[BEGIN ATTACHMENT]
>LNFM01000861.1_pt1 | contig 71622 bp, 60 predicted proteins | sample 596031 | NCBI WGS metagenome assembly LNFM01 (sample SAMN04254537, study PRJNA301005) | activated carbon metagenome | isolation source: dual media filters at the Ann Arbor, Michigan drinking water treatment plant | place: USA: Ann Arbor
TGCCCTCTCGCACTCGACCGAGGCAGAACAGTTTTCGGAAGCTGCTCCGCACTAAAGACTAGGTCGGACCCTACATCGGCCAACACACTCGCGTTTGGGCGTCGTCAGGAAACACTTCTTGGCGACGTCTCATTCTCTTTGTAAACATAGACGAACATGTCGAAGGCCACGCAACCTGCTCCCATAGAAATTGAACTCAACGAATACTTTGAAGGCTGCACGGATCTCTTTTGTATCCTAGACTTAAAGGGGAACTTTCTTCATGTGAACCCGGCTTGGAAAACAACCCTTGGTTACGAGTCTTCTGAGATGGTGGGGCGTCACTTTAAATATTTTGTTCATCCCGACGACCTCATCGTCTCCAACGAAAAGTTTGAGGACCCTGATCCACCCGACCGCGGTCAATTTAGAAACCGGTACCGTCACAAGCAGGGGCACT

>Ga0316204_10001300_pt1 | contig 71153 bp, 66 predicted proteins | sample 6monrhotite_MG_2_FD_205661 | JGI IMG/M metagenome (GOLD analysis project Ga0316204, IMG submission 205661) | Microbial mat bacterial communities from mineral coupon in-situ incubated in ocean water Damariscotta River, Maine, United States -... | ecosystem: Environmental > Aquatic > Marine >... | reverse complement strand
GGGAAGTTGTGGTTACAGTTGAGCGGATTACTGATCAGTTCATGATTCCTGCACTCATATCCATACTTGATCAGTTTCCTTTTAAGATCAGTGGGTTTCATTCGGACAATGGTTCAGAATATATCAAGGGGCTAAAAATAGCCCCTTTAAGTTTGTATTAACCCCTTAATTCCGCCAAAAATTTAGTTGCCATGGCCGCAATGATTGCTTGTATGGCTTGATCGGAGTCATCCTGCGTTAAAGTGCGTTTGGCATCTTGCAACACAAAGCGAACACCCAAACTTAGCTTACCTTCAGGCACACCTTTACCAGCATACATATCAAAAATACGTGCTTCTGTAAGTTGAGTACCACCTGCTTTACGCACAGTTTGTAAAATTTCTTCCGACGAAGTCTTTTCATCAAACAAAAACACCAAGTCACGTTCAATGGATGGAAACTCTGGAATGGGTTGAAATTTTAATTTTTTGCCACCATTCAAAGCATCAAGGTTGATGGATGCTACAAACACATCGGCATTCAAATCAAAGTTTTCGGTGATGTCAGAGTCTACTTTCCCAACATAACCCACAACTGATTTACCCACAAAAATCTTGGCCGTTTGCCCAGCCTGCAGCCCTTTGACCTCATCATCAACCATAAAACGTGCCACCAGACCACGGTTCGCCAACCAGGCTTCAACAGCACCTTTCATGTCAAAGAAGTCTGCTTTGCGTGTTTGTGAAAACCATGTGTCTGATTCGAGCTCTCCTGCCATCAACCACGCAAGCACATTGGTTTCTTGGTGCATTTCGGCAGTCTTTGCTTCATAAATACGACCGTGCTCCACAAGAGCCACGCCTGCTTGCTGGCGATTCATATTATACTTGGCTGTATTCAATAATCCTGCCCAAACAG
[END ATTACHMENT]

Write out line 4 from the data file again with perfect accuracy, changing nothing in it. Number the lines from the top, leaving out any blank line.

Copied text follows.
GGGAAGTTGTGGTTACAGTTGAGCGGATTACTGATCAGTTCATGATTCCTGCACTCATATCCATACTTGATCAGTTTCCTTTTAAGATCAGTGGGTTTCATTCGGACAATGGTTCAGAATATATCAAGGGGCTAAAAATAGCCCCTTTAAGTTTGTATTAACCCCTTAATTCCGCCAAAAATTTAGTTGCCATGGCCGCAATGATTGCTTGTATGGCTTGATCGGAGTCATCCTGCGTTAAAGTGCGTTTGGCATCTTGCAACACAAAGCGAACACCCAAACTTAGCTTACCTTCAGGCACACCTTTACCAGCATACATATCAAAAATACGTGCTTCTGTAAGTTGAGTACCACCTGCTTTACGCACAGTTTGTAAAATTTCTTCCGACGAAGTCTTTTCATCAAACAAAAACACCAAGTCACGTTCAATGGATGGAAACTCTGGAATGGGTTGAAATTTTAATTTTTTGCCACCATTCAAAGCATCAAGGTTGATGGATGCTACAAACACATCGGCATTCAAATCAAAGTTTTCGGTGATGTCAGAGTCTACTTTCCCAACATAACCCACAACTGATTTACCCACAAAAATCTTGGCCGTTTGCCCAGCCTGCAGCCCTTTGACCTCATCATCAACCATAAAACGTGCCACCAGACCACGGTTCGCCAACCAGGCTTCAACAGCACCTTTCATGTCAAAGAAGTCTGCTTTGCGTGTTTGTGAAAACCATGTGTCTGATTCGAGCTCTCCTGCCATCAACCACGCAAGCACATTGGTTTCTTGGTGCATTTCGGCAGTCTTTGCTTCATAAATACGACCGTGCTCCACAAGAGCCACGCCTGCTTGCTGGCGATTCATATTATACTTGGCTGTATTCAATAATCCTGCCCAAACAG